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Eoghan Corry: As those ashes keep coming, should we book a getaway or not? Sure, but first some tips

Our new neighbour, Icelandia's Ashes, looks like loitering off our west coast for some time to come. So do we book that summer holiday or not?

Let's face it, a home holiday can be brilliant when the sun shines -- but it can be a dreary prospect if the weather is not right.

The people who are trying to tell us where the cloud will move next have been getting the weather forecast wrong for 200 years. Remember the barbecue summer they promised us last year?

The answer to the big holiday question is, yes, we should book.

You would want to be very unlucky to have your travel plans disrupted by the ash cloud.


Last weekend, one in 14 flights in Western Europe was grounded. The rest proceeded as normal.

If you book with a regulated holiday company, you are guaranteed that you will be looked after. If you pay an extra tenner for one of those flight cancellation clauses on your travel insurance, you can get the ferry home.

We are right to be worried, however. The travel business has not reacted with any great creativity to the biggest crisis it has faced in years.

Most of our problems to date have been self inflicted.

Our threshold for flying was too low.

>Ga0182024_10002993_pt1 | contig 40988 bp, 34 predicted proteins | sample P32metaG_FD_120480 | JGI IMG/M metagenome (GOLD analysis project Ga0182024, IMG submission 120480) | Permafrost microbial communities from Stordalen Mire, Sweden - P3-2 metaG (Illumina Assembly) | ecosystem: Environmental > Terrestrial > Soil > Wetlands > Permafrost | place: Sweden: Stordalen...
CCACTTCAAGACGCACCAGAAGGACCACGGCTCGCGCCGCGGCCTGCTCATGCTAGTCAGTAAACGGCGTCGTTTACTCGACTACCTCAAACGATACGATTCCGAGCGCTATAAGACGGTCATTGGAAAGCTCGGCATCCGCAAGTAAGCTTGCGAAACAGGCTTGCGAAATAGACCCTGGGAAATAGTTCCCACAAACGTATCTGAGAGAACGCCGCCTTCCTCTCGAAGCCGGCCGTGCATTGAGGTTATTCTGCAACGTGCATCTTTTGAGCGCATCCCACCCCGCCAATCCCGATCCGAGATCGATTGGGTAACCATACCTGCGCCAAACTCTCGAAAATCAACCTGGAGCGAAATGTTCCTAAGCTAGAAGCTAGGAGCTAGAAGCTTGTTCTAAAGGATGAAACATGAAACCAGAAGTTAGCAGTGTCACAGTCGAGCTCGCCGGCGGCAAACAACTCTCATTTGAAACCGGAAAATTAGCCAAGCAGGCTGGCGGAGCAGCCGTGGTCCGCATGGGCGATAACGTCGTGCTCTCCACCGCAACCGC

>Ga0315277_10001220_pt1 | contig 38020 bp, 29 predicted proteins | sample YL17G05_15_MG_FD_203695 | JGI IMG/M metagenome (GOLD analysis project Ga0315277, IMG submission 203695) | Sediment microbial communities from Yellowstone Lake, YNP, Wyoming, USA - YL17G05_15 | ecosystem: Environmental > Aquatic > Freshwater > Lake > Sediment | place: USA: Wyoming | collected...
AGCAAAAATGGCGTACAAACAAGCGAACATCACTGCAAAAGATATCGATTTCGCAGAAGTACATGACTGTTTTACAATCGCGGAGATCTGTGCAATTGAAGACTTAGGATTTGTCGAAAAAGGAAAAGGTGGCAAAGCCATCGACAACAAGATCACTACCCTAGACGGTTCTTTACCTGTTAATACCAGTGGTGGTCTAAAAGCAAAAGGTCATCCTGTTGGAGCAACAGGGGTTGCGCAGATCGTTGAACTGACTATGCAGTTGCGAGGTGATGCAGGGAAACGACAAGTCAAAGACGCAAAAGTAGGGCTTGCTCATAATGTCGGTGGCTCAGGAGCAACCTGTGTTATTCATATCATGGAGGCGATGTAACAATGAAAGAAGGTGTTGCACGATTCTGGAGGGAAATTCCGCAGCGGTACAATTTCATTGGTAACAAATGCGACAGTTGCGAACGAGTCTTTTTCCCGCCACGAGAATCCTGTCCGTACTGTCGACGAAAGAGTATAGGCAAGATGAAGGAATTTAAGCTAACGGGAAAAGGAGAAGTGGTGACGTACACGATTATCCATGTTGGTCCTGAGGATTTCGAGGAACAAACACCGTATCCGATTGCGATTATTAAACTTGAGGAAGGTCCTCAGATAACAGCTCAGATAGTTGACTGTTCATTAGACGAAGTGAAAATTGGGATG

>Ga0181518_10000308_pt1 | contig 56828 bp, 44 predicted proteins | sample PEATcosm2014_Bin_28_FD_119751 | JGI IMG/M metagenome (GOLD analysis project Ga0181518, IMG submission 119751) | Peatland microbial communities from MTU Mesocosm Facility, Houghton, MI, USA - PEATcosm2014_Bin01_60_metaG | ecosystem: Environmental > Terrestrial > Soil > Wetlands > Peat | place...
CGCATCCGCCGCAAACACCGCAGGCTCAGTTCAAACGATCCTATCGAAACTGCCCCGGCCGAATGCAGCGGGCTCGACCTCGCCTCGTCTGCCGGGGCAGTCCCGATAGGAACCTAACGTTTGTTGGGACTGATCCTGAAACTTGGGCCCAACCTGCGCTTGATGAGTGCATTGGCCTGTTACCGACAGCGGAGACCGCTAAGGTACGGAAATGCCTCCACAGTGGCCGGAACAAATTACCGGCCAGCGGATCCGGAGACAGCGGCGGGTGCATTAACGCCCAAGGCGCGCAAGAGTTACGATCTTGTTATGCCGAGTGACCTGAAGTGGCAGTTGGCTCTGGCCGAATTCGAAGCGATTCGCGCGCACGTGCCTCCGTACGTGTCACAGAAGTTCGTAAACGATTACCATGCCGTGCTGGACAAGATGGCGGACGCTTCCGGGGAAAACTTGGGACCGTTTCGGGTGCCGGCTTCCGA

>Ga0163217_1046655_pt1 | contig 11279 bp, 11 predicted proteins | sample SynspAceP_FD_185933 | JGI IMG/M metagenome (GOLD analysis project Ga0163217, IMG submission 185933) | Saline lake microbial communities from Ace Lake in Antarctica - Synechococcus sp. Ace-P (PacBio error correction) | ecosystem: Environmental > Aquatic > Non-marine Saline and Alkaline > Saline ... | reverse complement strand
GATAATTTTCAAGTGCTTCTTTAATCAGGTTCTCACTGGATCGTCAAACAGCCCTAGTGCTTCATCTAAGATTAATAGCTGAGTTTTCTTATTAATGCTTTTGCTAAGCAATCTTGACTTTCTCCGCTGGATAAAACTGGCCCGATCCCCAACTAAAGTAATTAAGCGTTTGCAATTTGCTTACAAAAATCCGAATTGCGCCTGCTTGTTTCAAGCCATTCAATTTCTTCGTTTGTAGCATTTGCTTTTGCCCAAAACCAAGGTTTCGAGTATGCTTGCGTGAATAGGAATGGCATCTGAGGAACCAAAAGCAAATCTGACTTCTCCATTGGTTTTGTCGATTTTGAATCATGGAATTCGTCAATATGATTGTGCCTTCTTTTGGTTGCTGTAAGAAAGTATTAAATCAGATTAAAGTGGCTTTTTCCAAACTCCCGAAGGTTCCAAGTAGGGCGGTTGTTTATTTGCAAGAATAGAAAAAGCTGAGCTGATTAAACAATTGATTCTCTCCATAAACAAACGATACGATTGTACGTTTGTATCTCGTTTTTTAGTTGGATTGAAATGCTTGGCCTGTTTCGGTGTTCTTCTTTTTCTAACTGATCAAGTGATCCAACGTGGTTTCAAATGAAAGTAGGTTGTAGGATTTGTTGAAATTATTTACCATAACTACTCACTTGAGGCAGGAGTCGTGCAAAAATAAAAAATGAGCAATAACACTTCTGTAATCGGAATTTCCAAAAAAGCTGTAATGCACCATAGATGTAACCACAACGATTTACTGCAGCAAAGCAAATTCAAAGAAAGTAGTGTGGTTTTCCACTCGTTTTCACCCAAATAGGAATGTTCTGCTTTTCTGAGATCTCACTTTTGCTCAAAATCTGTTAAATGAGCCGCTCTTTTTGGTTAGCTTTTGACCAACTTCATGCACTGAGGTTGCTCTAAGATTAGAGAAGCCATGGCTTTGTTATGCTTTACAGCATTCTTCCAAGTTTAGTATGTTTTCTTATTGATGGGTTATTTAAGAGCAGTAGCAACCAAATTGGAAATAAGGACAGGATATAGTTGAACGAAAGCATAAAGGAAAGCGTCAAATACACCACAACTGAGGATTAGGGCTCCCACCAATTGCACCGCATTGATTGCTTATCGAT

Indeed, what threshold? We did not have a threshold at all, which turned the country into a no-fly zone long before it should have been.

Now, when we do have a threshold, most people are convinced it is ridiculously cautious.

The chief executives of airlines, including Christophe Mueller, are questioning whether it is practicable to keep it.

Nor have we any real information to help us reduce it.

We should have been testing ash clouds for the past 30 years, since BA008 flew through the volcano in Indonesia. Just eight out of 100 aircraft that have flown through ash clouds in recorded history have shown any material damage. But we know little else.

Our information systems were appalling. Bad enough that our flights were cancelled, but nobody seemed to be able to tell us whether or when we would fly.

Go to your airline, said the airport.

But the airlines were hiding in the labyrinthine recesses of the technology they have bamboozled us with in recent years.

The airline websites which were supposed to give the answers crashed. The telephone help desks were overwhelmed.

The check-in desks at the airports were stormed by angry passengers as a frightened assistant, who knew less than the passengers, was reduced to handing out euro-a-minute telephone numbers. And our safeguards were also inadequate. Travel insurance policies proved worthless when we read the fine print.

The European Community consumer rights charter, for all that it was talked up during the first ash shutdown, is not going to be much use against the combined forces of the airline industry.

Even the commissioner, Siim Kallas, is rowing back on the promise of free board and lodging for anyone who has been delayed.

Yes, book your holiday.

Book the ferry to France and taste the excitement of a driving holiday in Brittany or the Vendee.


Book a holiday far away, where there are no volcanoes. Hotel prices in Florida are 20pc down on peak, and the Aer Lingus to Orlando will find some way of flying around the cloud.

Try to move your transfer airports from the traditional big four in Europe to somewhere farther afield, like Abu Dhabi or Istanbul.

And pray to the great mountain god that the ash cloud will be broken up by the winds.

It worked for our Celtic ancestors.

The oak before the ash they used to say.